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Will Wall Street be happy with $500 billion from the Fed?
11/03/2010 10:30 am EST
The figure I keep seeing and hearing is $500 billion. That’s the size of a quantitative program that wouldn’t surprise Wall Street. So an announcement of a program of that size would make Wall Street happy, no?
Well, it’s never quite that simple on Wall Street.
As anyone who has paid attention during any earnings season knows, Wall Street frequently has an official number and a “whisper” number. The unofficial number, the one traders and analysts talk up when they talk amongst themselves, is frequently very different.
I was reminded of that yesterday, Tuesday November 2, when I overheard the traders who work next to me talking about the size of the quantitative easing program. They started out talking about $500 billion but quickly and excitedly started talking about $1 trillion or $1.5 trillion.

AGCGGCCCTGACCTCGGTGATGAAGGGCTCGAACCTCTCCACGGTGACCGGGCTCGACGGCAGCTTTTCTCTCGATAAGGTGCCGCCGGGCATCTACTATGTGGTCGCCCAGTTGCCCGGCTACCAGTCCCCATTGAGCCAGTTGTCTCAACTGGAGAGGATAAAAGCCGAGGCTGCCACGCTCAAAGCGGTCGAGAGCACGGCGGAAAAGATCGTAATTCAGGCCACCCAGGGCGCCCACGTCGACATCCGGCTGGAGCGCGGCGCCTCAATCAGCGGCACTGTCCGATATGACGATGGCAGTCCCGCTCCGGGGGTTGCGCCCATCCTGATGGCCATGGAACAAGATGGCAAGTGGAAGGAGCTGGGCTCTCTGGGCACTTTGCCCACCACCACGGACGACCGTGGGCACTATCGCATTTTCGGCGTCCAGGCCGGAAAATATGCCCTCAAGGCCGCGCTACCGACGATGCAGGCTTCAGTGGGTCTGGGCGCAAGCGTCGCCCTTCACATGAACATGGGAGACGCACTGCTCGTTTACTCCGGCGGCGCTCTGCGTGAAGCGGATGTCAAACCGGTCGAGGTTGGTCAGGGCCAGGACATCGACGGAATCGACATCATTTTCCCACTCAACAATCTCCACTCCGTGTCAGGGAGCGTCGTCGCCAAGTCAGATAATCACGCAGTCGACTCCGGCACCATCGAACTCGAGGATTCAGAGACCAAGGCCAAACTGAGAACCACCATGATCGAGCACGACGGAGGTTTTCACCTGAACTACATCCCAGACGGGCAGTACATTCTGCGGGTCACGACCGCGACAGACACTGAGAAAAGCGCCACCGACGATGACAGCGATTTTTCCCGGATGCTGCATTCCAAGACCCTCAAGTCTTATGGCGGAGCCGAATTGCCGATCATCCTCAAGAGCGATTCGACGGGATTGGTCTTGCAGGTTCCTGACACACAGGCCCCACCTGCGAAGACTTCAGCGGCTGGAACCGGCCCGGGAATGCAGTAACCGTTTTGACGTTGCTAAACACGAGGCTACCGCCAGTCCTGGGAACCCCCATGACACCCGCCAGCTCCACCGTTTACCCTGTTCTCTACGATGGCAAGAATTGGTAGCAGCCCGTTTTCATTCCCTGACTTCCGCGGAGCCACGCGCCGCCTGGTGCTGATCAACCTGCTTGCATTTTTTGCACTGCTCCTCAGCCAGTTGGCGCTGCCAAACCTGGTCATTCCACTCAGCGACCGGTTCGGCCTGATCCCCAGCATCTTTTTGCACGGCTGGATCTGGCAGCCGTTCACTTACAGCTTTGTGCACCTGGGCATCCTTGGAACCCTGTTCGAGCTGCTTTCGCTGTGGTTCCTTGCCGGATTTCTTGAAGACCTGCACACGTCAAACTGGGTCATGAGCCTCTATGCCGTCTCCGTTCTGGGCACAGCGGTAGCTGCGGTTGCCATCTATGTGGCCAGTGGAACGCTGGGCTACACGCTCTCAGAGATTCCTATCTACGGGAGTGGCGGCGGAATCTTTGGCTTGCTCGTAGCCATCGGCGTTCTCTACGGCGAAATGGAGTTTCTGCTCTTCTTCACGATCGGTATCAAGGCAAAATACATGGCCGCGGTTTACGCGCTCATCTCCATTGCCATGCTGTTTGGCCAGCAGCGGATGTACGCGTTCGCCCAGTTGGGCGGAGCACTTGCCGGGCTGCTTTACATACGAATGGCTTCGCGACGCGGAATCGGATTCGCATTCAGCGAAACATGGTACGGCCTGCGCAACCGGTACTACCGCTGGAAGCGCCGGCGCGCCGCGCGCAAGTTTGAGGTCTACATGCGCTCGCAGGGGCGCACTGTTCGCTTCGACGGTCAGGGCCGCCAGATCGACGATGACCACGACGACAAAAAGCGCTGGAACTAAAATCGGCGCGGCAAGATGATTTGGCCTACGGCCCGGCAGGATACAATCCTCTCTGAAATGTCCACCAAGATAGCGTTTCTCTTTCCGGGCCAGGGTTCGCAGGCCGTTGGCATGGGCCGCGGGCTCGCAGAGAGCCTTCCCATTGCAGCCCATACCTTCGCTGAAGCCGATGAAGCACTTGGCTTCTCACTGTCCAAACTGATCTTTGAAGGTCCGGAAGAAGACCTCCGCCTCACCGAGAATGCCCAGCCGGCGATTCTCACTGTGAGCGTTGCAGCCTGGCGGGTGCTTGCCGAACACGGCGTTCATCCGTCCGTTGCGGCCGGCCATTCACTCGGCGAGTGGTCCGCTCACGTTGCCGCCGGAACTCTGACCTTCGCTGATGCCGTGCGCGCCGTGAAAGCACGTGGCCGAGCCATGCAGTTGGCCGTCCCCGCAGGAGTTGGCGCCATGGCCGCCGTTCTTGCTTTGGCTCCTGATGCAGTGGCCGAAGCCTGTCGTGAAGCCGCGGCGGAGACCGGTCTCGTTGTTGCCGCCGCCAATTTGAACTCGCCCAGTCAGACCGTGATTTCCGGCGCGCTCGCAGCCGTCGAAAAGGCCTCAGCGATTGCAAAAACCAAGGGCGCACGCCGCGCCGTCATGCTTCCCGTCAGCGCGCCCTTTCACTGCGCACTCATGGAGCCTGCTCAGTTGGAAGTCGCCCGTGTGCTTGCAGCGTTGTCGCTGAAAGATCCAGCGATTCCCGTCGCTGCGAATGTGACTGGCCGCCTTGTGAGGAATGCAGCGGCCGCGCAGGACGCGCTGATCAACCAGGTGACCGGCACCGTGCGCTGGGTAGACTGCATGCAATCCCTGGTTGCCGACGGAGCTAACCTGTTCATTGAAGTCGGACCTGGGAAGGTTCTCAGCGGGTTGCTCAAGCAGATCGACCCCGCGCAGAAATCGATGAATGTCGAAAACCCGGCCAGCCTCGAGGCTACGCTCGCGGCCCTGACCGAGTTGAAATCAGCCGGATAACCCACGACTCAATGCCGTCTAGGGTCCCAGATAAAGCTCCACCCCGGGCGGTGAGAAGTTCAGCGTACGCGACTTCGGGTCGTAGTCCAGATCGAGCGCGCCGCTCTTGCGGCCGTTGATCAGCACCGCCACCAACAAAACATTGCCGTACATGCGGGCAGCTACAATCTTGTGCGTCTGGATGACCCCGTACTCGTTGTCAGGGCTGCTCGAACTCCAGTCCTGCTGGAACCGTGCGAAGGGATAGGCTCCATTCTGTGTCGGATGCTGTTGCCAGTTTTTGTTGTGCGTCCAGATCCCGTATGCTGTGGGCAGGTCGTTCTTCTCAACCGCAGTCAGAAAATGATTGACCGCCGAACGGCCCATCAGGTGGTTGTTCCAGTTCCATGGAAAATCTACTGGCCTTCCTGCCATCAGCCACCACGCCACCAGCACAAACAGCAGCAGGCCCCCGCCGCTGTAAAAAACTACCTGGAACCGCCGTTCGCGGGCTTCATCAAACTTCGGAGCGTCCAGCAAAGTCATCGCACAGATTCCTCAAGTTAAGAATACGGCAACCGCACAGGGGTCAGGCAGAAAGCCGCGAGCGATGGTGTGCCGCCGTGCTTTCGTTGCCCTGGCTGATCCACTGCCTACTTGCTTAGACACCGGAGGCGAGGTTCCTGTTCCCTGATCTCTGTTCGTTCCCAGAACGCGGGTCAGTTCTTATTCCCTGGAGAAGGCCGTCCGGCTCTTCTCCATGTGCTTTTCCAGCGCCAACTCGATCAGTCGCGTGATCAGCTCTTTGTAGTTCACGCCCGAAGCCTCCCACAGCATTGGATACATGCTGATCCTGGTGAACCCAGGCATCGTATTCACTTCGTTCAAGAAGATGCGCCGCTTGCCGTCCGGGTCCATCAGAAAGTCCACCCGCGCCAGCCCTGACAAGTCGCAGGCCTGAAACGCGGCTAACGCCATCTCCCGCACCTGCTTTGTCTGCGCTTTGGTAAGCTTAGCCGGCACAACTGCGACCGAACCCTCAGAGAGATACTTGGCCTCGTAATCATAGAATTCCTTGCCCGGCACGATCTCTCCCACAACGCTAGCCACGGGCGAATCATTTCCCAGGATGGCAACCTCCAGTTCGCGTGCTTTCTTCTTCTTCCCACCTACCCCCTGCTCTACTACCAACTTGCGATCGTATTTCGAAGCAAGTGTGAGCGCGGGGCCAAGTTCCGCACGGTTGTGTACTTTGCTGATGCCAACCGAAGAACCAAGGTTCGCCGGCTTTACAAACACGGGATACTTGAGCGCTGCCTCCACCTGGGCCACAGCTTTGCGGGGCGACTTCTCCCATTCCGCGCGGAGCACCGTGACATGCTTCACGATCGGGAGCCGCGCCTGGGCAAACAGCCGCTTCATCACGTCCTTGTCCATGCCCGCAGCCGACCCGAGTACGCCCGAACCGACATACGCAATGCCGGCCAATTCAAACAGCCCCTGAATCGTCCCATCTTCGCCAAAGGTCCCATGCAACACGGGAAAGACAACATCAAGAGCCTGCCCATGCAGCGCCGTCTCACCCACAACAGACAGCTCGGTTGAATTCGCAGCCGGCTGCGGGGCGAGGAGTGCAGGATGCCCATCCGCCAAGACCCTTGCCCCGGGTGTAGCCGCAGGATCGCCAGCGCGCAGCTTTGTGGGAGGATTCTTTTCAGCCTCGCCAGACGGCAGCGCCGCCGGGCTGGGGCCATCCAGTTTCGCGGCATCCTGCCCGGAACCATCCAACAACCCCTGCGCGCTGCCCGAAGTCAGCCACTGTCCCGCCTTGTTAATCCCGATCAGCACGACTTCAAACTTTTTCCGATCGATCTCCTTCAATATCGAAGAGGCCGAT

Those were the numbers that made them happy. If that’s what Wall Street is really hoping for then a $500 billion program will be a big disappointment.
I’d be the first to admit that my sample is rather small. But the same pattern shows up in the squawk from the big Wall Street investment companies.
New York Fed President William Dudley mentioned the $500 billion figure in a speech on October 1. On October 21 St. Louis Fed President said the Fed should buy $100 billion in long-term Treasuries this month and then calibrate. Atlanta Fed President Dennis Lockhart said that $100 billion a month was about right.
And then the Fed upset what seemed like a growing consensus on expectations by asking bond dealers, the folks who serve as market makers in bond sales, what size program they were expecting. They got answers that included $2 trillion and even an outlier at $4 trillion.
What if Wall Street got its wildest dreams fulfilled? (Well, maybe not its wildest $4 trillion dreams.)
I think global financial markets would freak. There’s already substantial overseas worry that the Fed’s strategy is designed to fix U.S. problems by drastically weakening the U.S. dollar and inflating the country’s way out of its debt problems. Central banks in emerging markets have been extremely vocal in complaining about the damage that a flood of U.S. dollars is doing to their economies and their financial markets.
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